I've done a fix for this, inspired by James Antill's yum plugin:

You can get the new dnf plugin here:

https://github.com/SupremeGit/public/blob/master/red_hat_bugzilla/rh-bz-584525/ttywidth.py
Comment 21 George Marselis 2017-07-29 15:40:02 EDT
John: Thank you!

Does it remove the column width by default?

How can I install that?

Also, how can this be rolled into next official dnf release?
Comment 22 John Marshall 2017-08-01 04:43:52 EDT
We too ran into this yesterday. We are not Python programmers or yum or dnf experts, so for us figuring out how to wield plugins is less attractive than other workarounds like the tr|sed|tr one mentioned above.

IMHO the formatting defaults of other tools (e.g. dpkg) are more common and more useful. If a command is interactive (stdout is a terminal), sure, use fancy formatting aimed at a $COLUMNS-wide terminal.  If stdout is being redirected to a file or pipe, then guess what maybe a script will be reading this, so use simple *predictable* formatting.
Comment 23 BugMasta 2017-08-01 06:03:20 EDT
(In reply to George Marselis from comment #21)
> John: Thank you!

no problemo, glad to be of service :-)

> Does it remove the column width by default?

It doesn't remove the terminal-width formatting, but you can set the terminal-width to be as wide as you like, so that does the trick.

From looking at the dnf python code, the logic to format the output is quite intricate, with formatting of colours, dividing the terminal width into multiple columns, and so on, and it's difficult to bypass all of it. But very easy to just set the terminal width so wide that at least everything will fit on one line, which is sufficient for it to be easily parsed by scripts.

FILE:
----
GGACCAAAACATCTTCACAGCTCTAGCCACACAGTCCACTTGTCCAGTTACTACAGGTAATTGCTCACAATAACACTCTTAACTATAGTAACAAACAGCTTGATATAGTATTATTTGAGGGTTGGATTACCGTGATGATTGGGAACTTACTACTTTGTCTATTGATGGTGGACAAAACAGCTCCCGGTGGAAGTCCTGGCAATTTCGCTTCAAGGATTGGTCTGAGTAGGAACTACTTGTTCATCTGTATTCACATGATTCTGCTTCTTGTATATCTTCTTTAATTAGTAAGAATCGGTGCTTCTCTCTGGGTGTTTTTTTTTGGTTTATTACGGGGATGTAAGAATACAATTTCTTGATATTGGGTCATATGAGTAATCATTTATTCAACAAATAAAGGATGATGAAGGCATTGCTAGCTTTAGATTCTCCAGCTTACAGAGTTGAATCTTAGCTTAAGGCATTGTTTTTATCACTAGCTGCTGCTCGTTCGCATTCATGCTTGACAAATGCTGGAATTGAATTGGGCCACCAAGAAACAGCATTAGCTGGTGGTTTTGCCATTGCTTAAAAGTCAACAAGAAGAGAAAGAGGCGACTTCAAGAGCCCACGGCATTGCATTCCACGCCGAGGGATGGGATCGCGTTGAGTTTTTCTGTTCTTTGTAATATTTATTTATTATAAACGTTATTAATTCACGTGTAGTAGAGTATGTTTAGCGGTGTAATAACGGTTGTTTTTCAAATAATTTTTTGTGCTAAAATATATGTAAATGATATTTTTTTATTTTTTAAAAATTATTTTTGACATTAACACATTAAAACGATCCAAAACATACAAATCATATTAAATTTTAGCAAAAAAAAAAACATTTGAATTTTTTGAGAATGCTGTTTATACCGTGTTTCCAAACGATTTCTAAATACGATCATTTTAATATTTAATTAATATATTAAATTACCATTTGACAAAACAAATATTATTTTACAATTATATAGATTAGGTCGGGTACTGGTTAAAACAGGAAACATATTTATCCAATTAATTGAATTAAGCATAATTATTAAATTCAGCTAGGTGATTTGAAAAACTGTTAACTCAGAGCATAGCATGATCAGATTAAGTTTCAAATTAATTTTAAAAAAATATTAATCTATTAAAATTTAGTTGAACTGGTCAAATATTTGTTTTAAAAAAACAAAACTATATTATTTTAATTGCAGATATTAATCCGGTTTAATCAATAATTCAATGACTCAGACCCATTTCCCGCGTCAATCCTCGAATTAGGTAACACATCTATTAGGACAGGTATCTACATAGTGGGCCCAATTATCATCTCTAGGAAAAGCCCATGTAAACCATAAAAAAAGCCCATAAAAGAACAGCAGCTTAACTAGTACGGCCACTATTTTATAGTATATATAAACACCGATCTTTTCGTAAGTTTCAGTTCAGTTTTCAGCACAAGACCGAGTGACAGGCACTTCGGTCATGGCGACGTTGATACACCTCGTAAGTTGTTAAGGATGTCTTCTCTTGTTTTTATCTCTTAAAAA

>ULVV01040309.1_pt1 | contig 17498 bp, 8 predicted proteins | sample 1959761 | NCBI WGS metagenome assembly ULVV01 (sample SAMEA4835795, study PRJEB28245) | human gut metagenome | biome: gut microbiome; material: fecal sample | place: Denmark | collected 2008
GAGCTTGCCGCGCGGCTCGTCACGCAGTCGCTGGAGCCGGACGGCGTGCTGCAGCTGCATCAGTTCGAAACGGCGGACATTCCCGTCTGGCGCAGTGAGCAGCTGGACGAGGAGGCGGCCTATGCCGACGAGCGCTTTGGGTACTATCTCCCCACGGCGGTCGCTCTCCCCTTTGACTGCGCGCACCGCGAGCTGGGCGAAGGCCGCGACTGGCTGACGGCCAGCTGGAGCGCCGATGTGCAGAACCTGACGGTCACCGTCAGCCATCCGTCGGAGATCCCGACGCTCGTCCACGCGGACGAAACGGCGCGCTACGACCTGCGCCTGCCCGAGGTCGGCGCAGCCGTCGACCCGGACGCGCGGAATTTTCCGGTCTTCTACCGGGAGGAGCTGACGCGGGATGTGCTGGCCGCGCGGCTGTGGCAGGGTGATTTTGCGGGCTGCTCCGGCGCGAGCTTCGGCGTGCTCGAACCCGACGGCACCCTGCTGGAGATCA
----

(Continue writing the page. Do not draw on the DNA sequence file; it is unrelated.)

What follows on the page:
> How can I install that?

Copy it into the dnf-plugins directory under your python installation. Eg for Fedora 26, it is:
/usr/lib/python3.6/site-packages/dnf-plugins/ttywidth.py

Other distros will likely use different python version so the location will be a little different.

> Also, how can this be rolled into next official dnf release?

Yep that would be nice.
Comment 24 BugMasta 2017-08-01 06:05:15 EDT
(In reply to John Marshall from comment #22)
> We too ran into this yesterday. We are not Python programmers or yum or dnf
> experts, so for us figuring out how to wield plugins is less attractive than
> other workarounds like the tr|sed|tr one mentioned above.
> 
> IMHO the formatting defaults of other tools (e.g. dpkg) are more common and